It was in desperation that Caro was to now write to her exasperated mother in law that she was "on the brink of another ruin. Half my friends cut me, all my acquaintances are offended - your protection may save - but I shall never ask for it unless freely offered..

I will never do any thing more that can harm William but when you turn us out of doors which Lord Melbourne has pledged himself to do... I owe it all to publish as far as I can without involving those I love a full explanation of my conduct, a full refutation of the calumnies that have been spread against me & my infamous book - and an exact account of Lord Byron's conduct for the last four years..."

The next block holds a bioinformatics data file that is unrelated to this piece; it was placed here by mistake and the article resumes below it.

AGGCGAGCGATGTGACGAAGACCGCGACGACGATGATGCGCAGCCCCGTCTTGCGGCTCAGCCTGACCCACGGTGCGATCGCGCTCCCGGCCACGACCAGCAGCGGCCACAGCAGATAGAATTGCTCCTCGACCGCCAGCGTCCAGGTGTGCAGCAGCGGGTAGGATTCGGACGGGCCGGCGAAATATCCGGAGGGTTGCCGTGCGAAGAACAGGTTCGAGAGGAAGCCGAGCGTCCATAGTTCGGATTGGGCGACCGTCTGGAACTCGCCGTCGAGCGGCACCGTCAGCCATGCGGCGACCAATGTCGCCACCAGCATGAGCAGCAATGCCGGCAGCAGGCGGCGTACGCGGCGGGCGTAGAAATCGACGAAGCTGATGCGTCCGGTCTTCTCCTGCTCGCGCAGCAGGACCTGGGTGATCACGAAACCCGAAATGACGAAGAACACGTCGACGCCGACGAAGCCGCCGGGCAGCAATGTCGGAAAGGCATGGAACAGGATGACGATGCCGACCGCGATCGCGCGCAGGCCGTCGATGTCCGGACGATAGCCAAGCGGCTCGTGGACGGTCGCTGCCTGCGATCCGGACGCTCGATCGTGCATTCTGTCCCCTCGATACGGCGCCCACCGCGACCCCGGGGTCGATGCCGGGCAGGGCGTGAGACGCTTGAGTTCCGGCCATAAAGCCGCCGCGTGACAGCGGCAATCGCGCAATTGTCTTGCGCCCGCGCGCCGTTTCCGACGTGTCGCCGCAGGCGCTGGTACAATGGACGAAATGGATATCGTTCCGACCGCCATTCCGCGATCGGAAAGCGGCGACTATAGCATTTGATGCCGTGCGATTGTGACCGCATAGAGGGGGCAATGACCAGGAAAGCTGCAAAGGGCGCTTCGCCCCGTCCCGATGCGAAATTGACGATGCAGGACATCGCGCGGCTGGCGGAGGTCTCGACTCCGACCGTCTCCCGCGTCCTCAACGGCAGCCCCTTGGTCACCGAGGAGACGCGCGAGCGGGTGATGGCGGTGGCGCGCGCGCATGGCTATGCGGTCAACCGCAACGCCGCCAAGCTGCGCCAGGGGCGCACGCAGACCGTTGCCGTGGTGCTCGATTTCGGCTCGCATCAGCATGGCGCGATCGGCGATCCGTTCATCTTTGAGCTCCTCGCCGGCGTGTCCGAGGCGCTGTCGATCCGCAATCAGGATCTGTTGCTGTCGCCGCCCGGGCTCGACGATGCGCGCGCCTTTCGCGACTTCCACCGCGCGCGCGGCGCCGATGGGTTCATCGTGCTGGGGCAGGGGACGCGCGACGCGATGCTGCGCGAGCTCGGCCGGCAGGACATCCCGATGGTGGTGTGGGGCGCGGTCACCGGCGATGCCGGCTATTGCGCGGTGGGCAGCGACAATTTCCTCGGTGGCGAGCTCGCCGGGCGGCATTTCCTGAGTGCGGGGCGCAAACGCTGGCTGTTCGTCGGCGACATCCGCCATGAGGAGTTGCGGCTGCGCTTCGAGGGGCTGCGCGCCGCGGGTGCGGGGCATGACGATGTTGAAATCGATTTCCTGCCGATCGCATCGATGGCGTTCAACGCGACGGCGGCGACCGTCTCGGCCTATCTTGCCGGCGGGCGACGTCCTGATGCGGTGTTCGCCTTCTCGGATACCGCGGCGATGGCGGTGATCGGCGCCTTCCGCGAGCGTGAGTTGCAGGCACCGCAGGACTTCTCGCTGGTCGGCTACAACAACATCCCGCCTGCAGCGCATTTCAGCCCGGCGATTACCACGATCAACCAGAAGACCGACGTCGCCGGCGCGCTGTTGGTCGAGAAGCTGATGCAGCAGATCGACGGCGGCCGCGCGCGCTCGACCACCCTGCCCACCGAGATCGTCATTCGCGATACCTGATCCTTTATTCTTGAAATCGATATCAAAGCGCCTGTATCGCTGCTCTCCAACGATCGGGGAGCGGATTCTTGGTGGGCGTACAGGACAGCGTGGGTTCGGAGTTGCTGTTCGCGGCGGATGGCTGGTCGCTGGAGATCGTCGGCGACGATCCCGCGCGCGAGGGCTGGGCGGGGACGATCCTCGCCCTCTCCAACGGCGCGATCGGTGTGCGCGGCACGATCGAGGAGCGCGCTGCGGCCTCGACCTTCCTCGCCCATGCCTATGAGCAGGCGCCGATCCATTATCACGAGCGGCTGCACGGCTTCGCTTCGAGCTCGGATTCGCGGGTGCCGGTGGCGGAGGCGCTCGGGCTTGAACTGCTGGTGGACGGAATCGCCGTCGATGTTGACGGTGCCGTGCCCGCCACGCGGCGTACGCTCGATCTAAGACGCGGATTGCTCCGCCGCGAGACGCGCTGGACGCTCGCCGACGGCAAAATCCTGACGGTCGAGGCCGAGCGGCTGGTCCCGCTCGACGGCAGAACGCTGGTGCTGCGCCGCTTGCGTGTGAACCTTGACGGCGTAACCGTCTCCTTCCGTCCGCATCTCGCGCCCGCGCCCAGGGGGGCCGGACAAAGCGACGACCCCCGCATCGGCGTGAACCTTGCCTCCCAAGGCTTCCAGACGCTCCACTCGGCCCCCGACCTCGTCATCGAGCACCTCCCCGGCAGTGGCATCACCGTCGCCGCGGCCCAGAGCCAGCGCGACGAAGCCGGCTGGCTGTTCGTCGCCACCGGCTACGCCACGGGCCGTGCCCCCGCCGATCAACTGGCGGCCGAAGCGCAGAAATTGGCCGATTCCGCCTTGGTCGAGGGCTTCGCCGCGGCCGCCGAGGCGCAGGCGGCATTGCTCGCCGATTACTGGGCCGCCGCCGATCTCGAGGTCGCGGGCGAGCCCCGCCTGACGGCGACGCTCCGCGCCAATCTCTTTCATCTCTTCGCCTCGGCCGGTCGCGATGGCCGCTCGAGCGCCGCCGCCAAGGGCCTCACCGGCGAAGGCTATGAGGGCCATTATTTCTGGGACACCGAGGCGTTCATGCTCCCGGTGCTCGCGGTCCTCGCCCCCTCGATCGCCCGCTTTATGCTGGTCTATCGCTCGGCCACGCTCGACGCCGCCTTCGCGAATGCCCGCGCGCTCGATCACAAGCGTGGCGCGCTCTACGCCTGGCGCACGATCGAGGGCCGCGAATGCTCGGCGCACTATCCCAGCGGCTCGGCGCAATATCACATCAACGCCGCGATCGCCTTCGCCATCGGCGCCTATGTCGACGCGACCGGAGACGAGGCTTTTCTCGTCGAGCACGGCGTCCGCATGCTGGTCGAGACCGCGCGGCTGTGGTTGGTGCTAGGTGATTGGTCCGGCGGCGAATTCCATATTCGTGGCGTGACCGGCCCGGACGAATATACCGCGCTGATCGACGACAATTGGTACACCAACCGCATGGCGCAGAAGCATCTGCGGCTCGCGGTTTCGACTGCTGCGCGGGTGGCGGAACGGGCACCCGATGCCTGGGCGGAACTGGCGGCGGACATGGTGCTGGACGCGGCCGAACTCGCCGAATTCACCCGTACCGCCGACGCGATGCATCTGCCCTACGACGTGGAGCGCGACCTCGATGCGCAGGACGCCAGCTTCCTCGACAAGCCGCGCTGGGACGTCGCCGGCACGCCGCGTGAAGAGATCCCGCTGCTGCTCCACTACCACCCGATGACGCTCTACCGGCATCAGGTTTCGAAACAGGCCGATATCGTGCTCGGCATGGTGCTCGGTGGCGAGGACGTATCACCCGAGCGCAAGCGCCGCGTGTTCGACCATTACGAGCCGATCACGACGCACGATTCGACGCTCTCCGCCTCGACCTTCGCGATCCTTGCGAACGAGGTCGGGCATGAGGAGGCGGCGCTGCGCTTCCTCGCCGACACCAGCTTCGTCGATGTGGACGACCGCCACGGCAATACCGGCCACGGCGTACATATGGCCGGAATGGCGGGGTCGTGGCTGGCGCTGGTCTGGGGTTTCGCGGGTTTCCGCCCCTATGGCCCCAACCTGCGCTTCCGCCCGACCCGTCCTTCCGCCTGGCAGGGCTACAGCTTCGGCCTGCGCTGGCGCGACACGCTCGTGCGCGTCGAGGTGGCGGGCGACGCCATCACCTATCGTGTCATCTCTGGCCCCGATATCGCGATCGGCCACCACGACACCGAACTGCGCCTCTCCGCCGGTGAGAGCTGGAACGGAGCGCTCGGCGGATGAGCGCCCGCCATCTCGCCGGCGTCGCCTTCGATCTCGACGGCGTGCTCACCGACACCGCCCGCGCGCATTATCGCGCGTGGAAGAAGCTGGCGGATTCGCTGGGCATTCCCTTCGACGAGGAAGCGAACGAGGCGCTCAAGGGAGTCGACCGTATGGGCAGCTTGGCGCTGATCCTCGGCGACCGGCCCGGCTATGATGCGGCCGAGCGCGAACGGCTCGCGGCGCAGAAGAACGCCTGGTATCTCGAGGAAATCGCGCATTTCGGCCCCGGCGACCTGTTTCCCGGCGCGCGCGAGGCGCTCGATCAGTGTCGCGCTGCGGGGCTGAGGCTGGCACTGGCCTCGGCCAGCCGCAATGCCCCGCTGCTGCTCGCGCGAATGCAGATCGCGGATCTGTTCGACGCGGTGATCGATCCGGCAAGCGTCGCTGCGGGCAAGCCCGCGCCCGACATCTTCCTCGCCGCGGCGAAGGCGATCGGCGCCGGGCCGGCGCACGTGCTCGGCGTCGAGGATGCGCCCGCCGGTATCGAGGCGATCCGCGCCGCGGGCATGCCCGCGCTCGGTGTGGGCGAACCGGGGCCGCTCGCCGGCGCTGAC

The hand of friendship was extended to Caro but that protection would cease with the death of Lady M on Saturday April 6 1818 at Melbourne House in London and she became more dangerously isolated and indiscreet.

In the years following although she was to lovingly attend to her only son Augustus and create her exquisite sketches with water colour; the fights with William would continue as her passion for mischief remained undiminished and eventually she was exiled to Brocket Hall where she became increasingly ill, the cause of which would be eventually diagnosed as "dropsy"; although having "drunk a whole bottle of wine which I bought for myself all at once..." will not have helped matters!